Mona’s story: I grew up on the east coast of Virginia. We had fabulous freshly caught seafood, but no live theatre. In fact, I lived in a county that didn’t even have a movie theatre, and only one drive-in, which was near a marshland and as a result had very hardy mosquitos. My first brush with live theatre was in grades 6-8, playing piano for class productions of Gilbert and Sullivan classics. In high school, I was exposed to musicals through playing piano for the school choral group. Finally, right before graduation, I got to see Camelot, my first live production, by the community group that performed in the lovely theatre in the Virginia Museum of Fine Arts in Richmond. The trip was a thank-you from a friend I had accompanied in a 4-H talent competition, and the experience was revelatory. But I had little opportunity for theatregoing while in college at Virginia Tech, so I would have to make up for lost time later!
Our married life started in California, but the rigors of graduate school limited our theatre going to occasional productions of Gilbert and Sullivan operettas by the Stanford Savoyards. Upon returning to Tennessee and ORNL, we focused mainly on our careers but made periodic visits to Chicago, largely motivated by our interest in architecture. We moved to Champaign-Urbana in 1991 to work at the University of Illinois, which allowed us to make much more frequent visits to Chicago. We dipped our toes back into the theatrical waters with student productions at the university and at the local community theatre, the Station Theatre in Urbana. We saw our first show in Chicago in 1994, a production of Stephen Sondheim’s A Little Night Music at the old Goodman Theatre at the Art Institute. After that modest beginning, the number of shows we attended increased steadily (see chart) to our current average of about five shows per week. And we still can’t see everything that looks promising! Even scheduling that many shows is a daunting challenge (see calendars).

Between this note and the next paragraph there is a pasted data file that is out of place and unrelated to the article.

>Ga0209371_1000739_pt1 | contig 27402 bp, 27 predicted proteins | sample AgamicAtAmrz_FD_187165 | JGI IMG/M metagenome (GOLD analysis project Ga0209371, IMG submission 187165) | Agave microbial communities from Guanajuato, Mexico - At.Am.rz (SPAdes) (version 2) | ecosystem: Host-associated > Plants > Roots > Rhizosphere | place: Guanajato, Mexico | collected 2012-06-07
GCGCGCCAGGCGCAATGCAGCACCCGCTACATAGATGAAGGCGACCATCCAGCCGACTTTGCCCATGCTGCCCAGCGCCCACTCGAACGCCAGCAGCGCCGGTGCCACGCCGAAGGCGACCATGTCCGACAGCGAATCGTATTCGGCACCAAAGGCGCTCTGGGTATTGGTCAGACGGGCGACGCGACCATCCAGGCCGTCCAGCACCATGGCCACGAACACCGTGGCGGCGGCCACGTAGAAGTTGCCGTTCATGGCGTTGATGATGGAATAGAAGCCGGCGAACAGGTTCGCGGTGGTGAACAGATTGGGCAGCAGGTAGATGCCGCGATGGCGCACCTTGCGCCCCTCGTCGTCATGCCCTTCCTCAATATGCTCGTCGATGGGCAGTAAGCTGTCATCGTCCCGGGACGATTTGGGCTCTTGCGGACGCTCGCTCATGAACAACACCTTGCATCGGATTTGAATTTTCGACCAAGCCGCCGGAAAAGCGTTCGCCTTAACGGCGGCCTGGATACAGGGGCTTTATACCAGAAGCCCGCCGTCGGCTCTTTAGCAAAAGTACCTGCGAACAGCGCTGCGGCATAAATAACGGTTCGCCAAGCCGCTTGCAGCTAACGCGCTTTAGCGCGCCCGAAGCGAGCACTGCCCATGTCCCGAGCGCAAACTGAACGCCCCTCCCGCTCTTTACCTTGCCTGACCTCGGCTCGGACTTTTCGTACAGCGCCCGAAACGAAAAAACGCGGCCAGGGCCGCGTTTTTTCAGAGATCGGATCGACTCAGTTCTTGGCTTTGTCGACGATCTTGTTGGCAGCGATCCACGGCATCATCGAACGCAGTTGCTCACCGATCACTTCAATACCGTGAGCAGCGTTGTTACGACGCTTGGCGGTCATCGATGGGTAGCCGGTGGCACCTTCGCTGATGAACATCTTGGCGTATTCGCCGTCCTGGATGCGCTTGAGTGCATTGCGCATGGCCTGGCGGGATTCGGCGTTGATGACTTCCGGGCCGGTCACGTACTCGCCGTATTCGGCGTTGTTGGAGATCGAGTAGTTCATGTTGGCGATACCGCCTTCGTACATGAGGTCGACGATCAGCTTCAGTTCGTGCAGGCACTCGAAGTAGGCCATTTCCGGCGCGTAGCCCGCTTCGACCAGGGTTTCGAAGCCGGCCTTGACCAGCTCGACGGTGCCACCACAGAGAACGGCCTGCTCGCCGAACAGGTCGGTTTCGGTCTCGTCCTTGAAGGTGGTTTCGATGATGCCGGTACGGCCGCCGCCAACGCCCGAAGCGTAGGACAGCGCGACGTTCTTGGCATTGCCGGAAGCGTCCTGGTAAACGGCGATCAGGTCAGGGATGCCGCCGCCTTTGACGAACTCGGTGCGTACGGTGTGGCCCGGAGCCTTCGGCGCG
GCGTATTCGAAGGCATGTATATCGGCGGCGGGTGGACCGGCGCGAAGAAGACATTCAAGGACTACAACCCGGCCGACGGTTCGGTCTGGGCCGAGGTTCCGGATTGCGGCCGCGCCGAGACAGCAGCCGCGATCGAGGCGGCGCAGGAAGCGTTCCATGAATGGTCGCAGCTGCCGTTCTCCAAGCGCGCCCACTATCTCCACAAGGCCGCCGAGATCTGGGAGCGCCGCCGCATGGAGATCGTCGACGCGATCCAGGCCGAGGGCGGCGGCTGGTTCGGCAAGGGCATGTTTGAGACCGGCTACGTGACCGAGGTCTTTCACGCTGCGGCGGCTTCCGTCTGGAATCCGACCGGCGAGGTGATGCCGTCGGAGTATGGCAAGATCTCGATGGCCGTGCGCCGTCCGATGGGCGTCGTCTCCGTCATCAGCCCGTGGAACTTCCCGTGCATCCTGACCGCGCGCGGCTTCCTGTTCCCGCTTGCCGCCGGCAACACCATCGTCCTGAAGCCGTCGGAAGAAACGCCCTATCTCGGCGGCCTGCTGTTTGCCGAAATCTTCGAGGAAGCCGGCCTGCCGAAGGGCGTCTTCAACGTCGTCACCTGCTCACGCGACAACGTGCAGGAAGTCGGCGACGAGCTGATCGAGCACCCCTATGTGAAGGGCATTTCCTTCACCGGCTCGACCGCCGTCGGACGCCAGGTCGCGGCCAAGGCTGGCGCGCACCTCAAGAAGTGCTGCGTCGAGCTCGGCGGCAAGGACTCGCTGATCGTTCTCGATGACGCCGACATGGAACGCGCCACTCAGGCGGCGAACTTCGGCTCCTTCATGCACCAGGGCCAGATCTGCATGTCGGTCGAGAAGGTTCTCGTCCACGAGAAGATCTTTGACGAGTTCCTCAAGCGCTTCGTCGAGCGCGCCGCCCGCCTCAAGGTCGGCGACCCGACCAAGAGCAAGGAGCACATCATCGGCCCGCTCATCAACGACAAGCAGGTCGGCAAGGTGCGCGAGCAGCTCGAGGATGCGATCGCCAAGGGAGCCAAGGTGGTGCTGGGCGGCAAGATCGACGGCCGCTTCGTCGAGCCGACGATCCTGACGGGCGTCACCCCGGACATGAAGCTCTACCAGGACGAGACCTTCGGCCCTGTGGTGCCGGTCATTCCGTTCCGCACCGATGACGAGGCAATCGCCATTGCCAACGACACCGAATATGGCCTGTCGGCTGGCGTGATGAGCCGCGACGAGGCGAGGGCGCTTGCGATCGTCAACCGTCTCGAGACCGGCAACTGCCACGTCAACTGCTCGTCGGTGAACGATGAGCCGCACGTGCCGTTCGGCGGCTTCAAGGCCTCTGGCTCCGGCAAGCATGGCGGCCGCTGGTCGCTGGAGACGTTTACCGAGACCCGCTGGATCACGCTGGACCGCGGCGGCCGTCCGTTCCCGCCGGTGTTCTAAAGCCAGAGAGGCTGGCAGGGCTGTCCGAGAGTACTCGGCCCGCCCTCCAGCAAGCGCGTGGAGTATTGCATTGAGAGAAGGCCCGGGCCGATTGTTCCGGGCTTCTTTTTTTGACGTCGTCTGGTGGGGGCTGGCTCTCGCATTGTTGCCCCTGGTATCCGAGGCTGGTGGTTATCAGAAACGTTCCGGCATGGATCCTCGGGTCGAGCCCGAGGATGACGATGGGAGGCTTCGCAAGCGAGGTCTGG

Our involvement in Chicago theatre now goes well beyond just attending lots of shows. In an effort to repay some of the pleasure we derive, we have established a donor advised fund at The Chicago Community Trust for making grants and donations to theatre companies, both now and in perpetuity. In addition to helping individual theatre companies, our philanthropic interests include broader areas such as improving accessibility of theatre for visually or hearing impaired theatre goers. Outside our donor advised fund, we’ve also financed the building of the Den Theatre’s Heath Main Stage (by far our largest project to date), and co-produced a film featuring a number of Chicago stage actors.